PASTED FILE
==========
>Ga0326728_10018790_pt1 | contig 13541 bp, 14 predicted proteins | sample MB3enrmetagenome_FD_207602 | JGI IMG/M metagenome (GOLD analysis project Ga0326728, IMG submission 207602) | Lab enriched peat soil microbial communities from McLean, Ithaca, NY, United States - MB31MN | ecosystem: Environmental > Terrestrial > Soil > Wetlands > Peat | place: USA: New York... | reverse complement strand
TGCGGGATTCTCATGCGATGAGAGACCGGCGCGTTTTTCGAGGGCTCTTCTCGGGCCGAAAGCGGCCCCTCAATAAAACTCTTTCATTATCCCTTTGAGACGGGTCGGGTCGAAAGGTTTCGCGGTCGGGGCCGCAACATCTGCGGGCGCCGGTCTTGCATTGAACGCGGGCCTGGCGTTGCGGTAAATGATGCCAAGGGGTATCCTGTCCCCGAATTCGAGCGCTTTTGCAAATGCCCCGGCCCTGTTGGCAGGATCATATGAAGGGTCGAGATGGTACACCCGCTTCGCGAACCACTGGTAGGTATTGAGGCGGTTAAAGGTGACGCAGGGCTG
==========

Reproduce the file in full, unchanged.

>Ga0326728_10018790_pt1 | contig 13541 bp, 14 predicted proteins | sample MB3enrmetagenome_FD_207602 | JGI IMG/M metagenome (GOLD analysis project Ga0326728, IMG submission 207602) | Lab enriched peat soil microbial communities from McLean, Ithaca, NY, United States - MB31MN | ecosystem: Environmental > Terrestrial > Soil > Wetlands > Peat | place: USA: New York... | reverse complement strand
TGCGGGATTCTCATGCGATGAGAGACCGGCGCGTTTTTCGAGGGCTCTTCTCGGGCCGAAAGCGGCCCCTCAATAAAACTCTTTCATTATCCCTTTGAGACGGGTCGGGTCGAAAGGTTTCGCGGTCGGGGCCGCAACATCTGCGGGCGCCGGTCTTGCATTGAACGCGGGCCTGGCGTTGCGGTAAATGATGCCAAGGGGTATCCTGTCCCCGAATTCGAGCGCTTTTGCAAATGCCCCGGCCCTGTTGGCAGGATCATATGAAGGGTCGAGATGGTACACCCGCTTCGCGAACCACTGGTAGGTATTGAGGCGGTTAAAGGTGACGCAGGGCTG